The Bass River Valley of South Gippsland, in the southeastern Australian state of Victoria is home to the world’s largest earthworms, which can grow up to 6.6 feet in length.

The giant Gippsland earthworm (Megascolides australis) is one of the world’s most elusive and fascinating creatures, able to survive in an environment completely changed by its human inhabitants and rarely showing up above ground. These enormous earthworms can only be found in a 150 square mile area, a habitat once blanketed by dense forests but that has now been completely converted to farmland. Apart from its size, this ability to survive in a landscape in which the native vegetation has been entirely removed is another fascinating trait of the giant Gippsland earthworm.

The elusive earthworm was originally discovered in the 1800s, when workers surveying a rail line accidentally unearthed a specimen. Thinking that it was some sort of snake, they took it to a professor at the University of Melbourne, who confirmed that it was actually an overgrown earthworm. Since then specimens consistently measuring over one meter in length have been discovered, as well plenty of specimens measuring up to 2 meters.

Although the Guinness world record for the world’s largest earthworm belongs to a specimen of Microchaetus rappi of South Africa measuring 6.7 m (21 ft), as a species, Megascolides australis is by far the world’s largest earthworm.

These fascinating worms have a very soft skin, so they live in permanent, moist burrow systems. Because of their size and the moist ground around their burrows, the rapid underground movement of giant Gippsland earthworms produces weird, gurgling noises reminiscent of water draining out of a bathtub. These bizarre sounds are loud enough to be heard above ground, and have been known to “terrify the uninitiated”.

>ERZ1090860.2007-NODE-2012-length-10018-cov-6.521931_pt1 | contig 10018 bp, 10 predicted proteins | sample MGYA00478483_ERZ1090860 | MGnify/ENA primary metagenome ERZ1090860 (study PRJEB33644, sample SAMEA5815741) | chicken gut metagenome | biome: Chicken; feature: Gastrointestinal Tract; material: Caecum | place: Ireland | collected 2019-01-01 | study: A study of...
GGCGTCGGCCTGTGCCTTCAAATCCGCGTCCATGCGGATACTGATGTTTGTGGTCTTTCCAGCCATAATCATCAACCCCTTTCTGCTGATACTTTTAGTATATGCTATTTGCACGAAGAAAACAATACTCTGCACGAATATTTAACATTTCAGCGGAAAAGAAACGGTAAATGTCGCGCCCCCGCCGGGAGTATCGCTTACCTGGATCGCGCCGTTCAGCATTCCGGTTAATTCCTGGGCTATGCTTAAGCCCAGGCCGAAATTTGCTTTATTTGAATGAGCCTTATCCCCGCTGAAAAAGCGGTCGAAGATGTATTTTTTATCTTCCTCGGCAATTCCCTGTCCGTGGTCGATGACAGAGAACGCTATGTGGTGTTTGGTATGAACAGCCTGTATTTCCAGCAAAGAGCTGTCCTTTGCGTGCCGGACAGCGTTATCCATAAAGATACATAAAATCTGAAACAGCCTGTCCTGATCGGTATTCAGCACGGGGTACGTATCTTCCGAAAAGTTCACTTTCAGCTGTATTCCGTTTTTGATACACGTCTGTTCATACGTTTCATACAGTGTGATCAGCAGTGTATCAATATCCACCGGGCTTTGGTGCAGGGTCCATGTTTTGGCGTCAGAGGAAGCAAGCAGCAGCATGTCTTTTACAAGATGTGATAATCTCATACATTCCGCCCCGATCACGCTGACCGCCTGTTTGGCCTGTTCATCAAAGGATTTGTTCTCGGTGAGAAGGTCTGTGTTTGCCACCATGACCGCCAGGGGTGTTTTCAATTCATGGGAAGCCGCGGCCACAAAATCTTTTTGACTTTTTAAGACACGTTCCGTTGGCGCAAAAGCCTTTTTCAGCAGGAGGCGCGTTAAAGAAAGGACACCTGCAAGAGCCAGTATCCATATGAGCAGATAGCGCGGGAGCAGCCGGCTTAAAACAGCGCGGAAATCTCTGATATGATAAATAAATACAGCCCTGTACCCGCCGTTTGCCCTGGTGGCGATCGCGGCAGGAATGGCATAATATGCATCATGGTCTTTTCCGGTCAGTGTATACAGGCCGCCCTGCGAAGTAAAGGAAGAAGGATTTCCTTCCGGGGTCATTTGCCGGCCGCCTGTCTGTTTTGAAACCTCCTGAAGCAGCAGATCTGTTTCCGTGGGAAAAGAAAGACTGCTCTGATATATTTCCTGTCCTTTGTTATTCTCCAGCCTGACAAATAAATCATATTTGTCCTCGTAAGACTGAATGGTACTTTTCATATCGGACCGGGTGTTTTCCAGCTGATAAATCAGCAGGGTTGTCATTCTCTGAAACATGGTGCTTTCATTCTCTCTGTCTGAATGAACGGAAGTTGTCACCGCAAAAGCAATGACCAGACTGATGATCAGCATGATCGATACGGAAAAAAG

Using their muscular heads to burrow through the ground while ingesting fungi, bacteria, algae, and microbes, giant Gippsland earthworms can reach depths of up to 5 feet. They are some of the most elusive creatures known to man, as they are rarely seen above ground. In fact, the only time they are known to surface is during heavy rains, when their burrows get flooded.

Although the giant earthworms to adapt and survive in their endemic home despite it having changed drastically in the last two centuries is amazing, human activity has put the species on the endangered list. The toxins used in agriculture, and its vulnerability to physical injuries due to its sheer size haven’t helped things, and neither has the species’ mating habits.

No one really knows how giant Gippsland earthworms copulate, as surfacing seems unlikely due to the threat of predators, and their underground burrows are barely wide enough for one specimen to pass through at a time. Some scientists theorize that the worms can lengthen their bodies, thus becoming slim enough for two of them to fit in the burrows alongside each other, but no one really knows for sure how it happens.

Giant Gippsland earthworms will only produce one egg per year, from which a single individual will emerge, after a period of 12 months. Measuring about one foot long at the time of hatching, the baby earthworm is already huge, but it has a very slow growth rate for the rest of its life, which some scientists say suggests that it can live for up to 10 years, maybe even more.

 

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